Sunday is a big day for a lot of people. Tom Brady will face his first big test of the season, against Seattle, and Dak Prescott will play in perhaps his most marquee game to date, on the road against Ben Roethlisberger in Pittsburgh. But no one has more at stake this weekend than the NFL itself.
After two months of astoundingly low ratings by typical NFL standards, Sunday might be the league’s biggest day in years. Prime-time games are down by double digits, and even great games like Monday night’s Seattle-Buffalo thriller, which was the lowest-rated Week 9 Monday night game since 2007, haven’t been able to help.
While a close examination of every variable points to oversaturation as the true culprit, many have posited that the election has also taken eyeballs away from the game. After all, as a Fox executive recently noted, cable news viewership on Sundays almost doubled during the leadup to November 8. Perhaps this really was an inevitable but temporary dip for a league that, as commissioner Roger Goodell pointed out, increased ratings 27 percent in a decade.
That’s why those I spoke to in the league and the TV industry will be watching so closely on the first Sunday following the election. It’s the first test in a new climate, and what’s more, it’s a prime slate. Dallas-Pittsburgh is a classic matchup, while Seattle–New England is a pairing so strong it would take the television equivalent of throwing the ball at the 1-yard line in the Super Bowl to blow it. (What, too soon?)
If the ratings bounce back immediately, we’ll know the election really did contribute to the dip. If they’re up but not back to normal, that’ll still be encouraging for the league. But if they bottom out again, it’ll be be time for the NFL to be seriously concerned.
Last year at this time, 23 million people watched the Eagles and Cowboys on Sunday night. Most of the people I spoke to anticipate that the league will start to see some improvement this weekend, but that with post-election politics continuing to dominate the news cycle for weeks if not months, we won’t see the unimpeachable totals of the 2015 football campaign until much later in the season, if at all.
The NFL is already preparing for the possibility that it won’t instantly go back to being TV’s top dog, openly considering ways to improve its television product. The league’s media czar, Brian Rolapp, said this week that the NFL could look at changing things that are “sacred cows” to the sport, like pace of play.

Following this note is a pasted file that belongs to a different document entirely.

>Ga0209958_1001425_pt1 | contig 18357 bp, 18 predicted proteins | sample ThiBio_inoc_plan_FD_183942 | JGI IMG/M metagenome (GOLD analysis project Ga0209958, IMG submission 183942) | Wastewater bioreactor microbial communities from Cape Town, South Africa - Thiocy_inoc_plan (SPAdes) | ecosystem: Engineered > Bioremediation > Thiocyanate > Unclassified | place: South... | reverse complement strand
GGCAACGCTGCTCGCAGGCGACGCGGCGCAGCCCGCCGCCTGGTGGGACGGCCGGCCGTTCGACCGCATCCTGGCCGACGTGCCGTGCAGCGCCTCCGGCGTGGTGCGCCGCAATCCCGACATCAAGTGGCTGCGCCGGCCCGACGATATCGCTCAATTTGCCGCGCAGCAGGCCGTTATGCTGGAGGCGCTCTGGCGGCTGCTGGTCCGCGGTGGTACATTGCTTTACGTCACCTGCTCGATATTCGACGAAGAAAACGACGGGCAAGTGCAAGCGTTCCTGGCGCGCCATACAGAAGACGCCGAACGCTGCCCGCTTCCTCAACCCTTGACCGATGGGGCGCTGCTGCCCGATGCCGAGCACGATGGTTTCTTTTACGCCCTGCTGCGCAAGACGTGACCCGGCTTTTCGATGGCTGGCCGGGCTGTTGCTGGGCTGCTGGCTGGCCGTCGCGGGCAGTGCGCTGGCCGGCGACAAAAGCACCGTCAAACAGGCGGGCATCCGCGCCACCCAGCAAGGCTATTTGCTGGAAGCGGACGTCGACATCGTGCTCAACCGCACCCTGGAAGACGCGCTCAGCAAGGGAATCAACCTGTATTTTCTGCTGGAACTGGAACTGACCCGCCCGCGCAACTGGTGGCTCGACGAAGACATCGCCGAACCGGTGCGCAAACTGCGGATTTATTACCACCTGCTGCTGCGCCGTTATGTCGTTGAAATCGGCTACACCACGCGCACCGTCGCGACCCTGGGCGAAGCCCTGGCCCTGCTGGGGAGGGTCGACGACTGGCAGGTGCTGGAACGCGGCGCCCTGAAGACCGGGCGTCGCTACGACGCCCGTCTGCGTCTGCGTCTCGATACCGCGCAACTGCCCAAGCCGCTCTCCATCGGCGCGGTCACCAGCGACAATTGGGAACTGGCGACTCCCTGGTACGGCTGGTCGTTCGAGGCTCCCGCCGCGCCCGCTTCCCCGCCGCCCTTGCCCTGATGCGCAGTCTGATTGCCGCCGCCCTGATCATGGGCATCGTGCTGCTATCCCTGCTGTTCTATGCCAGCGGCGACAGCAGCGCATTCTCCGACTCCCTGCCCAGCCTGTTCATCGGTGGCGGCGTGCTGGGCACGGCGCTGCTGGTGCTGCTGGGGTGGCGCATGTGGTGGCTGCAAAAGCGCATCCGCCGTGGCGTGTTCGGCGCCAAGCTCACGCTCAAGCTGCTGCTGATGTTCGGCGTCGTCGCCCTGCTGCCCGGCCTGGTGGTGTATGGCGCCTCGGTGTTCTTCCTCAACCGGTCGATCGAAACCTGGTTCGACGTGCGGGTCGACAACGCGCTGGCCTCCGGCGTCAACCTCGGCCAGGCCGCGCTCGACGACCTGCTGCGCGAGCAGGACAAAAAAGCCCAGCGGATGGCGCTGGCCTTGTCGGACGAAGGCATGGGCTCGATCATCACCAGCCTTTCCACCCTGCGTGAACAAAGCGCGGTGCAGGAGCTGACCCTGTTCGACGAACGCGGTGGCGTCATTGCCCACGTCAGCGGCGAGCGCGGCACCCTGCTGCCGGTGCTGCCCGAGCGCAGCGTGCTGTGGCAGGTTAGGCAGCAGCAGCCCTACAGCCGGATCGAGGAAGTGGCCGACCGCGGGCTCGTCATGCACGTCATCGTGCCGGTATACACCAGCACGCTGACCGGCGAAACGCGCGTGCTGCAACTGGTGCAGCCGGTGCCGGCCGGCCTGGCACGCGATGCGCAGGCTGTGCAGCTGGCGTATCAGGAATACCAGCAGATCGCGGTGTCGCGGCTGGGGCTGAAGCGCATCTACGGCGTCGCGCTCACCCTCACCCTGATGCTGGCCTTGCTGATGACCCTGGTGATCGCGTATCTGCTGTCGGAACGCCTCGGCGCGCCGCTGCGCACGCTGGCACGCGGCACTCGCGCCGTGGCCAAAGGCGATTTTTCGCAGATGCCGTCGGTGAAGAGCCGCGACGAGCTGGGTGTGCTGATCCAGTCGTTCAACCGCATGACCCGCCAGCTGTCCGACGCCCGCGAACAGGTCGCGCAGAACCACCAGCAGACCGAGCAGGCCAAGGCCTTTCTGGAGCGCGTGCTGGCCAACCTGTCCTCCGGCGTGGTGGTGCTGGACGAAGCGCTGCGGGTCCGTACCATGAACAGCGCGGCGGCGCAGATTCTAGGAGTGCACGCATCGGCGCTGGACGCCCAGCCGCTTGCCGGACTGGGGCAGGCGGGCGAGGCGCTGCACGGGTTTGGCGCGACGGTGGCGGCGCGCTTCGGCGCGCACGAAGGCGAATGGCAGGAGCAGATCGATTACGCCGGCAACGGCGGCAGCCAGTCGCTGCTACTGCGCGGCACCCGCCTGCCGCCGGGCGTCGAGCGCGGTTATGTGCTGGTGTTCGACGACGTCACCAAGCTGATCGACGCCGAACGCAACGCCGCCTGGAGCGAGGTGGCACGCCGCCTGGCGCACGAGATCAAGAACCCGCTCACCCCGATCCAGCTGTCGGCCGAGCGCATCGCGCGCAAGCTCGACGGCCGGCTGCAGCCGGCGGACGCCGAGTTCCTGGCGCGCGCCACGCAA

Those kinds of considerations are a first in the modern era of the NFL, and that matters, because regardless of what happens to the ratings the rest of the year, the league’s status as an impenetrable force has been shaken. Remember, the initial presidential debate/NFL hullabaloo was over whether the NFL was such a behemoth that it would overshadow the political process; we now know that it was the other way around.
Rarely over the past three decades has anything overshadowed the league. A few years ago, an NFL executive told me that the league office stopped showing team owners information on how the NFL did against other sports, because it was no longer that impressive to beat those sports so badly. Instead, they showed the owners how football ratings compared to literally everything else on television: prime-time scripted dramas, sitcoms, you name it. The executive specifically mentioned a Big Bang Theory ratings comparison (guess who won).
The NFL used to be able to take on all comers and win. Now, for the first time in a long time, it will enter a Sunday worried about its grip on the television landscape.
And now, on to the picks. (Home team in CAPS.)
Green Bay (-3) over TENNESSEE
When talking about this game, Aaron Rodgers delivered perhaps my favorite quote of the season:
He’s correct on that one. He’s also correct in noting that the people who wrote in his name for president — there are always a few — did so at the expense of Harambe.
Of course, these two teams having the same number of wins (four) at this point in the season is as weird as voting for Harambe. Green Bay has underperformed and Tennessee has overperformed, but at some point the Packers have to break out. Right? Uh, right?
If it’s going to happen, it may be on Sunday. Of the 15 teams that start their drives at the 28-yard line or worse — Green Bay begins at the 27.5, on average — only two score more often than the Pack. The offense tends to come, meaning this team’s ability to win largely depends on the defense. And in Week 10, that unit will have a chance to take advantage of the overly generous Marcus Mariota, who seems to be giving up a defensive touchdown per game these days.
NEW ORLEANS (-3) over Denver
Strength of schedule has become a hot topic in NFL circles, and the Cowboys’ favorable slate to date was broached by fans and media alike this week. The truth is that with so few teams distinguishing themselves as contenders so far, it’s tougher to know how to value a win. Is it impressive to beat the Steelers? The Packers? The freaking 5–3 Texans? Due to rampant mediocrity, few units have gotten the chance to truly prove themselves against quality opponents.